paul wheaton wrote:
My first draft at an article on this is up: http://www.richsoil.com/electric-heat.jsp
I will probably need to polish it over the next fews days/weeks ...
What part(s) reads a little weird and could use some polish?
Shawn Bell wrote:
And there are the people that rent or lease, that have no choice but electric heat.
And also the people who own but can't afford to change heating tech until they
save money on their electric bill.
paul wheaton wrote:
I think of this as a "wheaton eco scale" sort of thing. Some folks around a 4 or so are ready for a rocket mass heater . Some folks around a 6 or so are ready for a wofati . And folks at level 2 might be willing to try this stuff - but rmh or wofati seems crazy to them. And people at level 4 have an inclination to bash people at levels 0 through 3.
jacque greenleaf wrote:Following bread crumbs around the intertubes, I came across this article - http://www.lowtechmagazine.com/2011/02/body-insulation-thermal-underwear.html#more
Who knew there was a way to quantify the effect of different clothing on winter warmth? Number nerds strike again. The comments are also informative.
mekennedy1313 McCoy wrote:One thing I haven't seen here is a possible downside of keeping a home on the cooler side. Moisture! It tends to condense on windows and even when it is cool promotes mold and mildew growth. Keep it in mind.
yukkuri kame wrote:In Japan most construction, both old and new is shoddy and hardly insulated at all. Think about it, these people are famous for paper walls. Older houses, in particularly, are very drafty. Some of the older solutions are about heating people, not the space.
There are lots of cold bathrooms in Japan, but heated toilet seats. Makes all the difference in the world.
The kotatsu is a delightful Japanese hybrid between a coffee table and a blanket.
They may be electrically heated, or just a plain blanket heated with body heat. Either way, it gets cozy under the kotatsu, keeping people warm, without needing to heat a room, nevermind a house. Even better if there are others to play footsies with. I don't think this idea is just for floor sitters, either. Easily adaptable to western furniture, though the chairs will create more opportunities for drafts, and there will be more space under the table to heat. Bottom line is throw a blanket over the table, and put a moderately heavy table-top on the blanket and you are good to go. Biggest danger with the kotatsu, is not wanting to leave the table, keep pouring drinks and end up passed out under the kotatsu.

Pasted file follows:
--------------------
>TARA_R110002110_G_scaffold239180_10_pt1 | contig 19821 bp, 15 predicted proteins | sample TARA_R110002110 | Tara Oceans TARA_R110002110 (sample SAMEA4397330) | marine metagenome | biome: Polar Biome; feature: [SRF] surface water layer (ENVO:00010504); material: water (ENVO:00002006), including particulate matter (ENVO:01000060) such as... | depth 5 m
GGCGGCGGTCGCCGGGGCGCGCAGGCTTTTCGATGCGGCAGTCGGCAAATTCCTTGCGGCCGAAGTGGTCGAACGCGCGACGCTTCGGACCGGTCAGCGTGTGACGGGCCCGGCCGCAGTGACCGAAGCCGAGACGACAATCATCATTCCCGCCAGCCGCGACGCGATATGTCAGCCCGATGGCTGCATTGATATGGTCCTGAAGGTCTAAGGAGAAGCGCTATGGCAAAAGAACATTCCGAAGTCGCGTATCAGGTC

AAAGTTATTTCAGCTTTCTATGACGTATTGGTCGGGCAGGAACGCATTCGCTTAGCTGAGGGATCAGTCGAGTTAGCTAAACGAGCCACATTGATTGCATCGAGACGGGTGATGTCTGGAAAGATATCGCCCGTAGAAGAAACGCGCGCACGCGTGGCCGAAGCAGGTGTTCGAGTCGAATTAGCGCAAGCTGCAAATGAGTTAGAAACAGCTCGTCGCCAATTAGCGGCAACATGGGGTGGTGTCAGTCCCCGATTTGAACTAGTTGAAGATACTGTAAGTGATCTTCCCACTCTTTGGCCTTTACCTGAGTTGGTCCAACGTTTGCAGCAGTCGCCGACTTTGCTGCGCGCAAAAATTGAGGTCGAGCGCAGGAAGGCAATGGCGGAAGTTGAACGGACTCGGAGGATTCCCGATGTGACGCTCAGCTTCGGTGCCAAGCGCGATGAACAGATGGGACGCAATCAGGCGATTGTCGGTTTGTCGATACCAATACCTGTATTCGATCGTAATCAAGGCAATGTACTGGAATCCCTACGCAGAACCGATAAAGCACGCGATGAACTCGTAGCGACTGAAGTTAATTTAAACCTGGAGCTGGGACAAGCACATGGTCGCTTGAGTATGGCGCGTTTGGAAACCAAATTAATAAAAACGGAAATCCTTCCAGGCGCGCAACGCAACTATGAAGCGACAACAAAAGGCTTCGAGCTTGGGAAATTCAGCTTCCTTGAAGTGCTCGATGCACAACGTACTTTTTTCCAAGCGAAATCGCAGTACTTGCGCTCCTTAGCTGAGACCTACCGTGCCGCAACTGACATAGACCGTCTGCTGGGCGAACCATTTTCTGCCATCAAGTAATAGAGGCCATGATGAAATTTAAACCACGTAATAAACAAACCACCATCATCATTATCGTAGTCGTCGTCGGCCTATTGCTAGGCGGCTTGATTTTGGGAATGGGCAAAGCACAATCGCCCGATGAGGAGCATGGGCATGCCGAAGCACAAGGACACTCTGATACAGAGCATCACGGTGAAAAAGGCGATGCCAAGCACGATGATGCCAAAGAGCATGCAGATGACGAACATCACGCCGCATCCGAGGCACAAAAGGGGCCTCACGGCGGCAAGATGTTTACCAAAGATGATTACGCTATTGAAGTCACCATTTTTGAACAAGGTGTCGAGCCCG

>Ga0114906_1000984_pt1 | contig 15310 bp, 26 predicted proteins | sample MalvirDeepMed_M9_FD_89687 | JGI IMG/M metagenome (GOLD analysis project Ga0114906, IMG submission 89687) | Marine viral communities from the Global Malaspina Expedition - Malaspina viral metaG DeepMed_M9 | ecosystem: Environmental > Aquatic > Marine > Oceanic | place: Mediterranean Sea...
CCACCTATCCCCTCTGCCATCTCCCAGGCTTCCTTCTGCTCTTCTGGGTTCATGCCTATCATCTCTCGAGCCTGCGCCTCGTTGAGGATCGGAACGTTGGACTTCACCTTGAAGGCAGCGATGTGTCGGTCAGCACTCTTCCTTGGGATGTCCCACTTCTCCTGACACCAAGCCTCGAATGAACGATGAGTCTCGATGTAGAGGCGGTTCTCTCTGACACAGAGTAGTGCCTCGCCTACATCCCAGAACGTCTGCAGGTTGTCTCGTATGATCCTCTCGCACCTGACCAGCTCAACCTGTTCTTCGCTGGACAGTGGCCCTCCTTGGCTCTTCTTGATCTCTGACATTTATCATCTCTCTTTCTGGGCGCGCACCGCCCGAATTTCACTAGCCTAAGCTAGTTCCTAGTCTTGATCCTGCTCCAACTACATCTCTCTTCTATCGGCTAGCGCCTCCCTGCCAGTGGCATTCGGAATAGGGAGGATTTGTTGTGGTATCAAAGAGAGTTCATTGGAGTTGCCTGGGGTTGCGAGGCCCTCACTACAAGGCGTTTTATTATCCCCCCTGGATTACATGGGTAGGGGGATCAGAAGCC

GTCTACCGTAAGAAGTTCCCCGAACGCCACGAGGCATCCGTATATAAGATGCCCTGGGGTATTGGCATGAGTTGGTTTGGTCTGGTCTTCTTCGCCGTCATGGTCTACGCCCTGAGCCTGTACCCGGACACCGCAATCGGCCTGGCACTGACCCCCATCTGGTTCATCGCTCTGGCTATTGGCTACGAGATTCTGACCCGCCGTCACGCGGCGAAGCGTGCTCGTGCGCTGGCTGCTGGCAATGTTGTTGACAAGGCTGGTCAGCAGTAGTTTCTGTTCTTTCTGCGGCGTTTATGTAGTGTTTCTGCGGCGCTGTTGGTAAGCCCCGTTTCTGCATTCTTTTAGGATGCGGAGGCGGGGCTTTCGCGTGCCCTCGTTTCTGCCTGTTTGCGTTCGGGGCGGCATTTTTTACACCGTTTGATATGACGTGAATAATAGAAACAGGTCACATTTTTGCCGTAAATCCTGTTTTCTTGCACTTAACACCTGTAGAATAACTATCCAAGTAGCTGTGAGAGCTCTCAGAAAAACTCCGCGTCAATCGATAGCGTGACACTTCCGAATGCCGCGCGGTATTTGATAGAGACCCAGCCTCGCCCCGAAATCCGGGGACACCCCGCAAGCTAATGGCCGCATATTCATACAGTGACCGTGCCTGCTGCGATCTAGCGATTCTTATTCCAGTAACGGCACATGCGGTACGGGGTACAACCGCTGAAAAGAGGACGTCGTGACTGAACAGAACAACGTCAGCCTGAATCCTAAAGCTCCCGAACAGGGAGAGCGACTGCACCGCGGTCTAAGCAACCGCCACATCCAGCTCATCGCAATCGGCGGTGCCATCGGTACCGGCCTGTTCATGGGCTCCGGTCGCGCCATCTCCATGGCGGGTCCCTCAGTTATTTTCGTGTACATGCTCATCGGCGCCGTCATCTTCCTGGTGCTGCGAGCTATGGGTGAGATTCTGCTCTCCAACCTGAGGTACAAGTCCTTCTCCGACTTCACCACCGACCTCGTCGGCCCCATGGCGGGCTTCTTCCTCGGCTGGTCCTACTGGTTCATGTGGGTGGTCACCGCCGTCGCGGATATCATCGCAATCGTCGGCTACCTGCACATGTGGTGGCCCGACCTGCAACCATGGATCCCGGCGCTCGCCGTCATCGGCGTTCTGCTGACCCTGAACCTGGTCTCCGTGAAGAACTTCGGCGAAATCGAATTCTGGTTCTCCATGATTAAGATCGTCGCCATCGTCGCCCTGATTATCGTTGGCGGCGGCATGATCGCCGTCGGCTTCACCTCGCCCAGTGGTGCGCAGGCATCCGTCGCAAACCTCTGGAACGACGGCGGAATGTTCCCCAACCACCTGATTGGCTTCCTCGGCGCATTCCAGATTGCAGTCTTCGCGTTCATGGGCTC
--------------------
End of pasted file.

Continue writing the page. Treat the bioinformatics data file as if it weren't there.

Lastly, never underestimate the power of a hot water bottle.
Marcos Buenijo wrote:I'm also using natural gas for heating (which is more efficient than electricity).
Nickie Irvine wrote:I've been very interested in your "heat bubble" idea - a friend shared it with me, and I've been sharing it too. But when I try to reproduce your ~80W setup, I cannot find the pet warmer available in a 15W model. The link in your article is for a 40-60W heat pad. Can't find 15W anywhere. Do you have another link or more detail on what you bought?
Nickie Irvine wrote:Thanks Paul. That helps me to figure out which one to get. Just to clarify how you are measuring the 15W heating pad - are you pro-rating it over a 24 hour period (and turning it off when you are not at your station), or is your 24-hr metering for leaving it on for 24 hours? I think the former, but wanted to make sure. Nickie
When I was younger I felt like a man trapped inside a woman's body. Then I was born. My twin is a tiny ad:
Heat your home with the twigs that naturally fall of the trees in your yardhttp://woodheat.net